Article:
“Doubts of Conventional Structures of Piety in Yhwh’s Court: A Study on the Function of śāṭān in Job 1-2”
A few weeks ago I was asked to submit a paper to a conference happening at Boston University because of another paper I had presented almost a year ago. The topic was much different then (Jewish-Christian dialogue), but I enjoyed my experience very much, and am pleased that my proposal was accepted. It will be my first time presenting research at an event held by the American Academy of Religion.
Title: “Problematizing and Renegotiating Histories of Satan.”
In this study, Williams explores two major methodological issues that are involved with histories of Satan. The first is development-based studies on the biblical śāṭān that was initially observed by Peggy L. Day. The second points out the problem with depending only on Christian and secular receptions of Satan. There are numerous examples of Satan in Jewish sources that are not consulted. At the end of this study, some potential solutions will be suggested.
My topic for this paper was formulated during my master’s thesis at Pepperdine University, but it remained largely undeveloped since it was largely tangential.
Pepperdine University recently sent its Seaver College Highlights out to alumni and friends of the University. I did not receive one, but several friends showed it to me. There was no expectation that this would happen! So…thank you! It is an honor. I deeply appreciate having my research featured here. Going to Pepperdine was one of the greatest privileges of my life.
Check out the rest of it if you can (Link).
One of the activities that I have come to look forward to during Winter Break is my preparation for academic conferences in the coming year. There are several times during the year when calls for papers are announced, but some of the conference announcements from December-January provide some of the greatest opportunities. I look forward to conferences because I can share my scholarship. Though, I have discovered that it is not so one-sided. My projects transform through these conferences because they become part of a group effort. It is invigorating!
Here are two of the conferences I submitted papers for:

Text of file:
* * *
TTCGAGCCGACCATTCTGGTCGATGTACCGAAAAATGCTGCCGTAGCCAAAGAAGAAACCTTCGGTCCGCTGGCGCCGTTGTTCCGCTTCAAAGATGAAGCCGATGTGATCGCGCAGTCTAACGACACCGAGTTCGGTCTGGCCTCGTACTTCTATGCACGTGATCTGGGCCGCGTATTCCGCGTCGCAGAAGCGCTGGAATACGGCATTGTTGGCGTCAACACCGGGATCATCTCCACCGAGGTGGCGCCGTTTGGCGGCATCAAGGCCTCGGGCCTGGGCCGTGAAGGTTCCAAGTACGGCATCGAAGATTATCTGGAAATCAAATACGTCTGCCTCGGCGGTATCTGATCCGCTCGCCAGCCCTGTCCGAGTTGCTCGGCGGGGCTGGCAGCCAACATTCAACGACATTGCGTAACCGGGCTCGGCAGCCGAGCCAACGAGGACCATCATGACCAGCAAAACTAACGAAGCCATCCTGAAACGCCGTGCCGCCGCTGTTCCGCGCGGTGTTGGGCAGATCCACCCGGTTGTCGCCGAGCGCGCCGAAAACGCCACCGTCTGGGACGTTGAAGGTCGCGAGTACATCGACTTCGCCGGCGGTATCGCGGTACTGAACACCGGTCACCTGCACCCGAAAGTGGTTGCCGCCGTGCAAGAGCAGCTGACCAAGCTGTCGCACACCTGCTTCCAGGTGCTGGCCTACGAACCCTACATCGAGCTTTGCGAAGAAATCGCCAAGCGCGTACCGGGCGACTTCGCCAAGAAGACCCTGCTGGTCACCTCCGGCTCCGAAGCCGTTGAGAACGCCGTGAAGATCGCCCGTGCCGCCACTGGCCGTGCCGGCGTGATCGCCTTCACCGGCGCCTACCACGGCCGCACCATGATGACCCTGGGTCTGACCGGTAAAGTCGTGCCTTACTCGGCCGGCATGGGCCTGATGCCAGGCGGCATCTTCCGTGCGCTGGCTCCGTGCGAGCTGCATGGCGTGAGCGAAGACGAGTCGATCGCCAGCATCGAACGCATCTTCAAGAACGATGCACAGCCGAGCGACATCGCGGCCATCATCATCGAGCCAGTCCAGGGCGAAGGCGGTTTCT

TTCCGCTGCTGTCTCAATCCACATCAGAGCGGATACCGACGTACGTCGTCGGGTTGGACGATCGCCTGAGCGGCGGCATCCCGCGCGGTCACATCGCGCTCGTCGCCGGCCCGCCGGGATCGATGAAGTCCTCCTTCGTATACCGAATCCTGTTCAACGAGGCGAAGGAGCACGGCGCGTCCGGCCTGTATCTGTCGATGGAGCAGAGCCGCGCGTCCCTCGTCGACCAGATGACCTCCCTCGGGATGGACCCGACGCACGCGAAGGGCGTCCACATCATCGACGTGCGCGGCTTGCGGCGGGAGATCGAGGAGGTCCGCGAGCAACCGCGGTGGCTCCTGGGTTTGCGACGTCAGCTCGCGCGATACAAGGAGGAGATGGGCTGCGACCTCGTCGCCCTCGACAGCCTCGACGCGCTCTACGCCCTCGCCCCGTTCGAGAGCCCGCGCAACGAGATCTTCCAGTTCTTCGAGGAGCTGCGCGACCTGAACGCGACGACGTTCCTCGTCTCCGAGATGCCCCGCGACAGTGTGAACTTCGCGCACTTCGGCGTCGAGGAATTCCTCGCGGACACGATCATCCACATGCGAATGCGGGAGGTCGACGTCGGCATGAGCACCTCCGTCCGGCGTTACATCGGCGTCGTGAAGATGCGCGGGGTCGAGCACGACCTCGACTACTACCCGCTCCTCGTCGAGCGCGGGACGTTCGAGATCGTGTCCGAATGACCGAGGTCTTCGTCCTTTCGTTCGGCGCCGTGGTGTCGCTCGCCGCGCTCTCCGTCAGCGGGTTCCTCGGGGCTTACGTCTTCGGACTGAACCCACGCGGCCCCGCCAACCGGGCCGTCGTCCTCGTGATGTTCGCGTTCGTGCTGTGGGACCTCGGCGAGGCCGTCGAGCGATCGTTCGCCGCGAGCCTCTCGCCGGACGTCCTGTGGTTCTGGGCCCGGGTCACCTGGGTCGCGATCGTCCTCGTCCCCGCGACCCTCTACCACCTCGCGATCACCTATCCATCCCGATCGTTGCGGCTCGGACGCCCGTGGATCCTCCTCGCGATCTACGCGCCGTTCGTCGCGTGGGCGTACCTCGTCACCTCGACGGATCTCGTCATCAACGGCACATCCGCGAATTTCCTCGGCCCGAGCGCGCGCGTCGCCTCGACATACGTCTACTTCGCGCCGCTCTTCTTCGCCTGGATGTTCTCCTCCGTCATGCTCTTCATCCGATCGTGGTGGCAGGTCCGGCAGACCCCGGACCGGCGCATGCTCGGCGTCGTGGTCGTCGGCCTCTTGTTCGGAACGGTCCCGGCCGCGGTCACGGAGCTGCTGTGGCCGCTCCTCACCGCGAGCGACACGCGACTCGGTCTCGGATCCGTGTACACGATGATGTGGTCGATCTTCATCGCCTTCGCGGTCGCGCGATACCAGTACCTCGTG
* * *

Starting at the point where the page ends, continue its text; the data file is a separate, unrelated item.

The projects I hope to present at these conferences cover a pretty wide range of topics. I drafted an initial paper proposal for a topic that I did not get to finish in my Genesis class last semester called: “Explorations in the Existential Death of Israel in Gen 47-50.” My paper examines the influence of Augustine on the interpretation of death in Gen 3, and applies it to interpret Jacob/Israel’s death as borderline hypostatic. The next paper I submitted is called: “The City of God ’s Stratification of Peace Across Two Cities: St. Augustine’s Interpretation of Ps 147.” I worked on an early form of this paper for my final project in my Formation of Christian Traditions class last semester. Like the previous paper, it derives the topic from Augustine, but in this one I focus more on the City of God as a way to explore Augustine’s unique interpretation of peace. My last paper requires more work for it to be ready, but it is tentatively called: “Frankenstein’s Pedagogical Deficiency as Spiritual Death in Mary Shelley’s Reception of Gen 3.” I intend on submitting it to the SBL annual meeting because I feel as though it is time for me to take the next step. It was mostly written in my Genesis class, but I am modifying its focus for the larger audience.
When I say Merry Christmas to friends and family, I will probably be writing at the same time!
My joy in sharing research often begins in the classroom. I make it a point to think about what I could possibly research further when the class ends. In this sense, the assignments from a professor begin the collaborative process. The following step is to figure out which conferences are appropriate fits for my project. This is probably one of the most important steps because it can transform the focus of my work. Some conferences want more theoretical submissions while others want an application for every day people. I try to work on my paper in line with a conference’s theme because it opens up avenues of interpretation that would not exist otherwise. It is a great way to figure out if my research is capable of “finding its way” (making sense in the world) outside of my own echo-chamber. I could go on and on, but these are just some of the reasons why I immensely enjoy academic conferences.
The featured image for this post is from my second conference presentation at U.C. Berkeley. I met a lot of awesome people there, especially since Common Ground provided several unique opportunities for graduate students.